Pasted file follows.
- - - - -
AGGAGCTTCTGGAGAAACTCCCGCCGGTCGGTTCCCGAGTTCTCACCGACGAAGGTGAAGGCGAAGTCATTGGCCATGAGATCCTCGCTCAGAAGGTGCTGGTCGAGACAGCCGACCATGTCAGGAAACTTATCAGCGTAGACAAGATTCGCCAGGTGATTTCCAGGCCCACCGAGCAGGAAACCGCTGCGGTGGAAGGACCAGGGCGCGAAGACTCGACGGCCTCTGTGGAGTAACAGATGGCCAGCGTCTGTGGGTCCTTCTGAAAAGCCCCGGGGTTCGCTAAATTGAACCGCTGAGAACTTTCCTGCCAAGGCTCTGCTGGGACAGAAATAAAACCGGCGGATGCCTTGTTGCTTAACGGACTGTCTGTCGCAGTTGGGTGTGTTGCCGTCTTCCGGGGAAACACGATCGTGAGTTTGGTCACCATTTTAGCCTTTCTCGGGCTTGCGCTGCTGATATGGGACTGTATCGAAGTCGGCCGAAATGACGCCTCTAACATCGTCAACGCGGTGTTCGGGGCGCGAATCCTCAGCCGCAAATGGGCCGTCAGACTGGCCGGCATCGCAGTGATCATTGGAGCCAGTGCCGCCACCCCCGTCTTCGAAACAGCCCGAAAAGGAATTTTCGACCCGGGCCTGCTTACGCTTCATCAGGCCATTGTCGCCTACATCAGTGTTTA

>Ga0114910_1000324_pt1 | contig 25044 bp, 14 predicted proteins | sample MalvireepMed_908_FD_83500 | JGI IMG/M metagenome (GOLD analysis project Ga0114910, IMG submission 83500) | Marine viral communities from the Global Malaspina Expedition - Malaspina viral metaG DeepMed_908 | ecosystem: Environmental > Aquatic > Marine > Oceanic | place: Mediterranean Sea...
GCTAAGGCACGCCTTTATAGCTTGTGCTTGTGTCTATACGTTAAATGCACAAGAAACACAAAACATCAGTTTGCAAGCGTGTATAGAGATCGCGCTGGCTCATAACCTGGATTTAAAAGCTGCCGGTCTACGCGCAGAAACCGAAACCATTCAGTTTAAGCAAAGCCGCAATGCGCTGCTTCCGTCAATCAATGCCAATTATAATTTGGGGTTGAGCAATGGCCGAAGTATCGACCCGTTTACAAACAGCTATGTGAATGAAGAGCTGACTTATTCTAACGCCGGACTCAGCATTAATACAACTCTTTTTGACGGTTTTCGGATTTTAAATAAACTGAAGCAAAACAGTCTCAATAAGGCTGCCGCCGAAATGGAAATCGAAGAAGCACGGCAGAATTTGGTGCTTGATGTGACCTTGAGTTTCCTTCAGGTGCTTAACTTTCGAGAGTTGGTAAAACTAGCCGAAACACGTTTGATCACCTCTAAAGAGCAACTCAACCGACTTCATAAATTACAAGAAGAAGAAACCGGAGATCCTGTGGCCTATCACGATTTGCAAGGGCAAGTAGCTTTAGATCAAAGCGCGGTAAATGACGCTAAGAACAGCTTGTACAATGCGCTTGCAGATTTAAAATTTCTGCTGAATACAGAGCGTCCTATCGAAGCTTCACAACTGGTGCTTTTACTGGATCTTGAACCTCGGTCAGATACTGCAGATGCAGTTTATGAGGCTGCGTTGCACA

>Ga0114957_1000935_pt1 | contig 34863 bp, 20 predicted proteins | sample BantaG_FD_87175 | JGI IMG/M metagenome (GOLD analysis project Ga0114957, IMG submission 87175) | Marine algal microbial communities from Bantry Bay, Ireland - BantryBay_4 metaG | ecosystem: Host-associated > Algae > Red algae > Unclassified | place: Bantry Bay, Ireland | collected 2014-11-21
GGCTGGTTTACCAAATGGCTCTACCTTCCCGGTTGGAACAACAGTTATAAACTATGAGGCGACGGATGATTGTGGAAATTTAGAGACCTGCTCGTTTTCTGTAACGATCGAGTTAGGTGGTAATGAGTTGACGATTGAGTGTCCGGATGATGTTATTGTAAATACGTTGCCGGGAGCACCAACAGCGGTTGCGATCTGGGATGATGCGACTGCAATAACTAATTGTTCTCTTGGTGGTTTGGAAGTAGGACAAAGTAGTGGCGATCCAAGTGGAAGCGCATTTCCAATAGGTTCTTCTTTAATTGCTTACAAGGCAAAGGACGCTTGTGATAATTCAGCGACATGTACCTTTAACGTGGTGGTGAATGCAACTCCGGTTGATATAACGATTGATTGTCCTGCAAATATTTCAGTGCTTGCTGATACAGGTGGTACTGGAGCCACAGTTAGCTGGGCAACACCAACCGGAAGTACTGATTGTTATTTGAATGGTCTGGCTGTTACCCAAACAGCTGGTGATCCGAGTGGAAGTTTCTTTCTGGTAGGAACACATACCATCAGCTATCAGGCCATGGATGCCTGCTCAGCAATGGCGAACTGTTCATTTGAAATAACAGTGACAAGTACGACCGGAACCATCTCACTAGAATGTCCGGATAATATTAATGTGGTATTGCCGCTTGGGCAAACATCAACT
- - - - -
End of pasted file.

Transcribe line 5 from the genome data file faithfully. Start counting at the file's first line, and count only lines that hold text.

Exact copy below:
GGCTGGTTTACCAAATGGCTCTACCTTCCCGGTTGGAACAACAGTTATAAACTATGAGGCGACGGATGATTGTGGAAATTTAGAGACCTGCTCGTTTTCTGTAACGATCGAGTTAGGTGGTAATGAGTTGACGATTGAGTGTCCGGATGATGTTATTGTAAATACGTTGCCGGGAGCACCAACAGCGGTTGCGATCTGGGATGATGCGACTGCAATAACTAATTGTTCTCTTGGTGGTTTGGAAGTAGGACAAAGTAGTGGCGATCCAAGTGGAAGCGCATTTCCAATAGGTTCTTCTTTAATTGCTTACAAGGCAAAGGACGCTTGTGATAATTCAGCGACATGTACCTTTAACGTGGTGGTGAATGCAACTCCGGTTGATATAACGATTGATTGTCCTGCAAATATTTCAGTGCTTGCTGATACAGGTGGTACTGGAGCCACAGTTAGCTGGGCAACACCAACCGGAAGTACTGATTGTTATTTGAATGGTCTGGCTGTTACCCAAACAGCTGGTGATCCGAGTGGAAGTTTCTTTCTGGTAGGAACACATACCATCAGCTATCAGGCCATGGATGCCTGCTCAGCAATGGCGAACTGTTCATTTGAAATAACAGTGACAAGTACGACCGGAACCATCTCACTAGAATGTCCGGATAATATTAATGTGGTATTGCCGCTTGGGCAAACATCAACT